Now in her 70s, Fay Weldon has written for 40 years about women struggling to balance their careers with family, and their sexual proclivities with the mores of their particular era. In her latest novel, She May Not Leave, the prolific author delves into the ups and downs of modern childparenting.
Londoners Hattie and Martyn, who for various reasons are partnered, not married, have a six-month-old daughter, Kitty. Hattie is taking maternity leave from her job as a high-powered literary agent specializing in foreign acquisitions. But she is feeling increasingly unfulfilled as a milk-producing changer of nappies, and wants to hire an au pair so she can get back to the gossip, infighting, the amphetamine effect of deadlines, and the swirling soap opera of office life. Martyn balks, however. A leftist journalist and budding politician, he questions whether it's actually principled to have a servant.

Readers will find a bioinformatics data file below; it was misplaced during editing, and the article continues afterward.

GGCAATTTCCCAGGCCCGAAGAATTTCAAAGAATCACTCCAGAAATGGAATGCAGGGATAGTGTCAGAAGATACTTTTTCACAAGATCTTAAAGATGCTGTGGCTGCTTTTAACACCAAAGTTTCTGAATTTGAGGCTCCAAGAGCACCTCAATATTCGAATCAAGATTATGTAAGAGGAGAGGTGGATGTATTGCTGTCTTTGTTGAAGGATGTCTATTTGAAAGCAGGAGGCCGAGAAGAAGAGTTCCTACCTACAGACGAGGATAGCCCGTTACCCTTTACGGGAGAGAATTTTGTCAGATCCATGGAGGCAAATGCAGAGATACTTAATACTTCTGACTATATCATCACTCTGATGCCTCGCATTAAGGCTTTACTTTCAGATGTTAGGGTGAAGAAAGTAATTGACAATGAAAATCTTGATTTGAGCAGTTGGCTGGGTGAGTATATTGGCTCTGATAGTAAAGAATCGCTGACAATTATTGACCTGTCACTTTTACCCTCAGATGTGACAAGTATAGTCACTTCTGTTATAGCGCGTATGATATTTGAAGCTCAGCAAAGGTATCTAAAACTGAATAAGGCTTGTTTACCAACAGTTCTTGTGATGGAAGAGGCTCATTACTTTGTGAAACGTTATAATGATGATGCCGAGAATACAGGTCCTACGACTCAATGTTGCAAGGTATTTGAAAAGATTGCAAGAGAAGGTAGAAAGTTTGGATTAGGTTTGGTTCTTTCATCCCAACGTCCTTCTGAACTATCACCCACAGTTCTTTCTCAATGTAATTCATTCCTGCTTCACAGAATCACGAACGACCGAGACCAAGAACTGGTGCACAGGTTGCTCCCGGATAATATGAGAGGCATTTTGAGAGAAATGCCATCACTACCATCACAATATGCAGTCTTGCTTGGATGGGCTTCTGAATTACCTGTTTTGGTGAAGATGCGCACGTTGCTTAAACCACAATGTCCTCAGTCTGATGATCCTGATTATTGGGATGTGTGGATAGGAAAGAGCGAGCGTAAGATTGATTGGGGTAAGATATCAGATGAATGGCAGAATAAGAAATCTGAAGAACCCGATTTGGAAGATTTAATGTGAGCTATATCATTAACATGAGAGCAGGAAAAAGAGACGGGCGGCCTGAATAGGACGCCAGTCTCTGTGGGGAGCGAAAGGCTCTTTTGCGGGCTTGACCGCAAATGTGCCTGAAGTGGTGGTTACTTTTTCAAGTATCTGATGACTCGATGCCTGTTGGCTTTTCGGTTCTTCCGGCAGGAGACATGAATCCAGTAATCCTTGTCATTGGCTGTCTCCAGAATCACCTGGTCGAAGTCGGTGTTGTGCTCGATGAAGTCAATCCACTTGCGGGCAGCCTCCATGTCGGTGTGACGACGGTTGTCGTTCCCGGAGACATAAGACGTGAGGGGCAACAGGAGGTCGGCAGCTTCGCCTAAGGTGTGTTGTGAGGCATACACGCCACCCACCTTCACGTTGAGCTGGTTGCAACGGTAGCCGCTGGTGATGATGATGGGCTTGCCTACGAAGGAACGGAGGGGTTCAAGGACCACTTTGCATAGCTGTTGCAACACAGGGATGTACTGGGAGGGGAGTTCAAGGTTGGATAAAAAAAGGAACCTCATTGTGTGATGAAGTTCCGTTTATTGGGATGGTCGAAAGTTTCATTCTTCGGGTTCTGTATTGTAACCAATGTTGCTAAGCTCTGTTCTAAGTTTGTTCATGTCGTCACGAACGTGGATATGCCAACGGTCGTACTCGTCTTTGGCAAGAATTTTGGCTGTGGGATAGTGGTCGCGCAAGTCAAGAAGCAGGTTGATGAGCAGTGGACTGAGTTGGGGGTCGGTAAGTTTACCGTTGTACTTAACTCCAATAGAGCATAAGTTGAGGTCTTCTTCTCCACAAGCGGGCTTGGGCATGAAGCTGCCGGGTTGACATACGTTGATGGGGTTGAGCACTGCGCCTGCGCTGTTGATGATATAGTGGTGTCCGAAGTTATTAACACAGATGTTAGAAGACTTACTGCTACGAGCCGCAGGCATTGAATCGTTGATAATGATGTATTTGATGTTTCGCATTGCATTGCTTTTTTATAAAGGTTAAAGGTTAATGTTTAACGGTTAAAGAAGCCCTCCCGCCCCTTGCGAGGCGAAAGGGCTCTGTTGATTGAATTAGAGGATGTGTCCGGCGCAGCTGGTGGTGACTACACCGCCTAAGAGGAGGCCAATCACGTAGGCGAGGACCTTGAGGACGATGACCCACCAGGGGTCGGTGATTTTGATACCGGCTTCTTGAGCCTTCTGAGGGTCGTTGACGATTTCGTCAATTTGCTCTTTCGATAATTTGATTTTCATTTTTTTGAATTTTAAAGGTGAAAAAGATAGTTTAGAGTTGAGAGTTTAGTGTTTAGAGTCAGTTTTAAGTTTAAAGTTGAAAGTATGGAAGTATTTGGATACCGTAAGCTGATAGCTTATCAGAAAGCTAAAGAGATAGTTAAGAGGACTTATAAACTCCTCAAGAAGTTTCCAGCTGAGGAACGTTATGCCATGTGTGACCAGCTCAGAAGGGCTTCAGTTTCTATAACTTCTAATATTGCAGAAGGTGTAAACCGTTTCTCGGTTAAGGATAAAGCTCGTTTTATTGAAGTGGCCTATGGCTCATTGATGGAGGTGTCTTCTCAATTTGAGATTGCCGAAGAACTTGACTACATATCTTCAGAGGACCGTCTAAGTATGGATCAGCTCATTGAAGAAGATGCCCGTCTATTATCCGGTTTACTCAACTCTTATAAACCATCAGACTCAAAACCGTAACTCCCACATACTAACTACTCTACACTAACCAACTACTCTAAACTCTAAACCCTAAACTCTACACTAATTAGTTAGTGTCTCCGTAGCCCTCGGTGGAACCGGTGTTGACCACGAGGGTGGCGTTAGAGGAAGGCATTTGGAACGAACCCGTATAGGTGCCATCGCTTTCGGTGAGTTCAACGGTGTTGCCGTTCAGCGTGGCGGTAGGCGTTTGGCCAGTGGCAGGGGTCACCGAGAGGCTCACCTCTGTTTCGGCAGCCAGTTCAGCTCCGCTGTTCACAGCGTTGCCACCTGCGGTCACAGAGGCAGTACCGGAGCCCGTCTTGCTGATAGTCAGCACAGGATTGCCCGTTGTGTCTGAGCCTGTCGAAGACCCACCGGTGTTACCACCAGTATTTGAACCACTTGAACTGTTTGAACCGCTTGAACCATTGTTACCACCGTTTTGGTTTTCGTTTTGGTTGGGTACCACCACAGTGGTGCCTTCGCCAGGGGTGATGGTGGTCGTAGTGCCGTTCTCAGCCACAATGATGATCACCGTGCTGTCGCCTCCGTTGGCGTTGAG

But hire an au pair they do, though Hattie's vague picture of a simple farm girl . . . with a poor education proves to be a bit off the mark. Agnieska turns out to be wholesomely appealing, especially when practicing her belly dancing in Martyn's fascinated presence. She calms the previously cranky Kitty, prepares gourmet meals, (incidentally adding pounds to Hattie's previously lithe figure), and accompanies the couple to so many gatherings she is often assumed to be Martyn's wife. But Hattie trusts her, seeing Agnieska as far too serious for sexual hanky-panky. All these developments are seen through the eyes of Hattie's 72-year-old Gran Frances, who narrates the story, intermittently reminiscing about her past, giving Weldon the chance to expound on child-rearing practices in the '50s and '60s and work in some eye-opening morsels from her own somewhat uninhibited early years, which first appeared in her 2003 autobiography, Auto Da Fay. It is soon obvious that Agnieska is not all she appears to be. When the immigration authorities catch on and Agnieska is threatened with deportation, Weldon leads her mismatched and bizarrely bonded threesome to what both Frances and the reader assume will be a debacle but the ending contains a unique twist, offering Weldon one more witty and ironic dig at conventional norms. And one more plug for the wisdom accompanying age, as Frances and her sister conclude, Some find fecundity to be a blessing, others a curse, which sums up this wickedly humorous novel in a nutshell. Deborah Donovan writes from Cincinnati and La Veta, Colorado.